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Column: Blues coach Craig Berube questions penalty calls on his team in Stanley Cup Final’s first three games

Joel Edmundson
Blues defenseman Joel Edmundson enters the penalty box during the second period of Game 2.
(Charles Krupa / Associated Press)

The St. Louis Blues went on the offensive Sunday, even though it was a practice day during the Stanley Cup Final.

Suggesting they’ve been given too many penalties in their first three games against the Boston Bruins might have more impact than any adjustments they make on Monday at Enterprise Center. In a league whose referees — consciously or not — issue makeup calls to balance power-play opportunities or compensate for previously missed offenses, the Blues’ complaint is sure to be heard and likely will be felt. Planting that seed isn’t a bad strategy for them to implement as they try to prevent Boston from expanding its 2-1 series lead.

Blues coach Craig Berube, irked after his team was given seven minor penalties and got burned by four power-play goals in a 7-2 loss to the Bruins on Saturday, questioned how his group had gone from the NHL’s least-penalized in the first three rounds to getting more penalty minutes than Boston has gotten. The Blues averaged 6.32 penalty minutes per game in the first three rounds of the playoffs but are averaging 11.33 penalty minutes against the Bruins, on 17 penalties for 34 minutes in three games. The Bruins, who averaged 6.35 penalty minutes per game in winning the East, have averaged 8.67 minutes in the first three games of the Cup Final, on 12 penalties for 26 minutes.

Some of the Blues’ punishment was justified. Winger David Perron has been invisible in the Final aside from committing three needless penalties. Losing an offside challenge on Boston’s third goal on Saturday resulted in a mandated delay of game call. And the Bruins are deeper and more experienced than the Blues’ previous opponents, triggering frustration among the Blues. That often leads to the holding and hooking penalties players commit when they can’t keep up.

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“I think it’s our forwards. They’re always buzzing in the zone. It’s hard to keep up with them,” Bruins defenseman Connor Clifton said. “As the game goes on, I bet they’re getting tired of covering them. It’s as simple as that.”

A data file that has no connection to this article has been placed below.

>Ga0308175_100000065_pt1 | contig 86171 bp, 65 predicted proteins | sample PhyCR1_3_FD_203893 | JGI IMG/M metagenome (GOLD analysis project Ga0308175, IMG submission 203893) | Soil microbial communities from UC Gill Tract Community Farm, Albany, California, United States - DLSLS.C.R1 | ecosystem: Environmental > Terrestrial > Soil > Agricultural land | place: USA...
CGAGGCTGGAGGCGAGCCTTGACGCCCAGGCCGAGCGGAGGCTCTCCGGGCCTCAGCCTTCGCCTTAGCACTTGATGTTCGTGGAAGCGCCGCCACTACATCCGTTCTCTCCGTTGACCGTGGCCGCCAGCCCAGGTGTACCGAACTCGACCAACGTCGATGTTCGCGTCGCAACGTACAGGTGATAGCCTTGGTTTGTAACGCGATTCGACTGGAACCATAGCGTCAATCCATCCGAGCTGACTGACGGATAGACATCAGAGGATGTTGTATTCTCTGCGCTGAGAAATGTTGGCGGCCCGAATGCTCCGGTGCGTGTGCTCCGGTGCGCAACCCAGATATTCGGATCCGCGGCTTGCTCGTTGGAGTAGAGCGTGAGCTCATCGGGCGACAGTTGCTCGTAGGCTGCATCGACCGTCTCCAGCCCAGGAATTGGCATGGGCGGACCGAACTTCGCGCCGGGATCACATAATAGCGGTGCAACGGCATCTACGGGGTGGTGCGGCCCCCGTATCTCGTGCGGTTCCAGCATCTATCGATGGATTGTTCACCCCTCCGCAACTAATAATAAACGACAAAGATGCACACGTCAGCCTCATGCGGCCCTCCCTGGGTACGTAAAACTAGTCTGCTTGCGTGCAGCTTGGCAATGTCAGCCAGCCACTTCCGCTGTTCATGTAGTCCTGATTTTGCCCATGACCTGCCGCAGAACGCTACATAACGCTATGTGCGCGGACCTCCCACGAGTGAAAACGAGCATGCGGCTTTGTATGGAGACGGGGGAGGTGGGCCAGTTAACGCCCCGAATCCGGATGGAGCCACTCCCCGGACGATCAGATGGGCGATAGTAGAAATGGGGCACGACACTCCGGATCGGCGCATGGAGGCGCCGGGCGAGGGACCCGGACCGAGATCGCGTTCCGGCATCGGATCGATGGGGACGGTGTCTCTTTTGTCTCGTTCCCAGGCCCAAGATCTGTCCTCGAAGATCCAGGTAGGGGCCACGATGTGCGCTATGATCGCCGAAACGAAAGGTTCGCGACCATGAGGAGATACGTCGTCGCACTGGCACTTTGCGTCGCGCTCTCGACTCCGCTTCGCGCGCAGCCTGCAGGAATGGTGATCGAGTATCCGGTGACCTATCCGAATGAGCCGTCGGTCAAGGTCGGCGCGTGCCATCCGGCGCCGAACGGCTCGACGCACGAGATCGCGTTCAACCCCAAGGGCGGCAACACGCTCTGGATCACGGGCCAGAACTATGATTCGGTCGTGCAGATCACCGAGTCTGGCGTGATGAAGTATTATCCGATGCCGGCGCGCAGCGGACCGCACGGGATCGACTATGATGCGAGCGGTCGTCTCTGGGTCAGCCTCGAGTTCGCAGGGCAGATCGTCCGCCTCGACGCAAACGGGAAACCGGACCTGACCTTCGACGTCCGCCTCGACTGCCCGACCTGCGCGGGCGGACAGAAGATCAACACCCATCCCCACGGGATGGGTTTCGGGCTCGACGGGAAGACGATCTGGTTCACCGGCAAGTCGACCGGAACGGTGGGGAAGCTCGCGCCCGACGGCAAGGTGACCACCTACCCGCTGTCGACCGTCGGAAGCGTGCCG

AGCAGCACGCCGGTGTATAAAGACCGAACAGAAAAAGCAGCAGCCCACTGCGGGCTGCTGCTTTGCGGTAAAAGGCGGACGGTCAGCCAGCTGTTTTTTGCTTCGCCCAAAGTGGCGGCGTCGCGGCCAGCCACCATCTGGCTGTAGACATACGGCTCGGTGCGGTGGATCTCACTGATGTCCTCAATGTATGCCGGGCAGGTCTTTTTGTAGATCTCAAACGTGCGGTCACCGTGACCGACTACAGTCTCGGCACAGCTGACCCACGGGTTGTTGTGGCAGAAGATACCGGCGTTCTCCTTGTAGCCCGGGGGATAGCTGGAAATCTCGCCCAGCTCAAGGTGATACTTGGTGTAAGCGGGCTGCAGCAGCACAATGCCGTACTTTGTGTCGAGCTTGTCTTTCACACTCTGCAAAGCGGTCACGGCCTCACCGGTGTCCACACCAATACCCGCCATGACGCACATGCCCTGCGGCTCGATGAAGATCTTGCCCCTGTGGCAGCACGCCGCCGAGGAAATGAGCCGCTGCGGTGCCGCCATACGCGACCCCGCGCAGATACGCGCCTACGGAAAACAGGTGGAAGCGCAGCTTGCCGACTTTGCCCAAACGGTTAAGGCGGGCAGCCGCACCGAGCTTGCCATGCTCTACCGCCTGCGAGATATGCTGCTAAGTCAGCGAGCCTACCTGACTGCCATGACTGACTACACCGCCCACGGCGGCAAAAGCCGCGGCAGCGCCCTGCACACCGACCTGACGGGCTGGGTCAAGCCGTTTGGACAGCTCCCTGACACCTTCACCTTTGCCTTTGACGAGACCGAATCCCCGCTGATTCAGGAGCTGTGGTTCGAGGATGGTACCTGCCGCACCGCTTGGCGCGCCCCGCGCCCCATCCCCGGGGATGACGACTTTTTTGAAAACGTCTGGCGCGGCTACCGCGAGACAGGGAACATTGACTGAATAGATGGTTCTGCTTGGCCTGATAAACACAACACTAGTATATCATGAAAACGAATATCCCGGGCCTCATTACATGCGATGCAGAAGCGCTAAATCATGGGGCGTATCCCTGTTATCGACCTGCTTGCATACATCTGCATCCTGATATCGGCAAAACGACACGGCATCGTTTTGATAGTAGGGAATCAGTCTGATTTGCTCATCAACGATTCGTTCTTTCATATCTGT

It’s not so simple to Berube. Asked if he sees a common thread in the calls, he acknowledged fault on his players’ part but questioned the frequency. “First of all, we were the least penalized team in the league in the first three rounds, now all of a sudden we’ve taken [17] penalties in one series. So I don’t know. I don’t buy into all of that, to be honest with you,” he said. “I think that we could definitely be more composed after the whistle. I think we’ve let some frustration get in there where we maybe do too much after the whistle. So we’ll clean that up, for sure. But like I said, we were the least penalized team in the league coming into this series. I don’t agree with all of the calls.”

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Blues forward Brayden Schenn sidestepped a question about whether things are being called differently against the team than in earlier rounds. “We’re not officials. We go out there and we play the game,” he said. “At the end of the day, we don’t see what they see at that time….We don’t have to worry about the officials.”

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It couldn’t hurt that Berube planted a seed of doubt. What will help them more is if the Blues are disciplined, move their feet, and avoid borderline offenses. St. Louis has scored 46 goals during five-on-five play in 22 playoff games, to 37 for the Bruins in 20 playoff games. In the Final, the Bruins are six for 14 on the power play and the Blues are one for 10.

“They’ve got a power play that’s been good all playoffs and gets their top guys feeling confident,” Blues forward Jaden Schwartz said of the Bruins, whose power-play conversion jumped to 35.9 percent after their four-for-four performance on Saturday. “Our [penalty killing] has got us momentum all year and has been good for us but we just have to do a better job of staying out of the box.”

The Blues’ penalty killing should benefit from the return of forward Oskar Sundqvist, who served a one-game suspension on Saturday for an illegal hit to the head of Boston defenseman Matt Grzelcyk in Game 2. Also on the Blues’ side is the resilience they showed in rising from last overall on Jan. 2 to win the West and again in erasing Dallas’ 3-2 lead in the second round of the playoffs and San Jose’s 2-1 lead in the West final.

But they’ll need a significant bounceback from goaltender Jordan Binnington, who was pulled on Saturday for the first time in his career after yielding five goals on 19 shots. He got little support from his teammates, but he didn’t make any galvanizing saves, either. “He’s been a rock for us. He’s come back strong in every game, which is a testament to mental fortitude,” Blues defenseman Robert Bortuzzo said. “We’re lucky to have him.”

Berube said the poised rookie will start again on Monday. “My confidence level is high,” Berube said. “He’s always rebounded very well.”

True enough, but maybe Berube was again hoping the power of suggestion will kick in.

helene.elliott@latimes.com

Follow Helene Elliott on Twitter @helenenothelen

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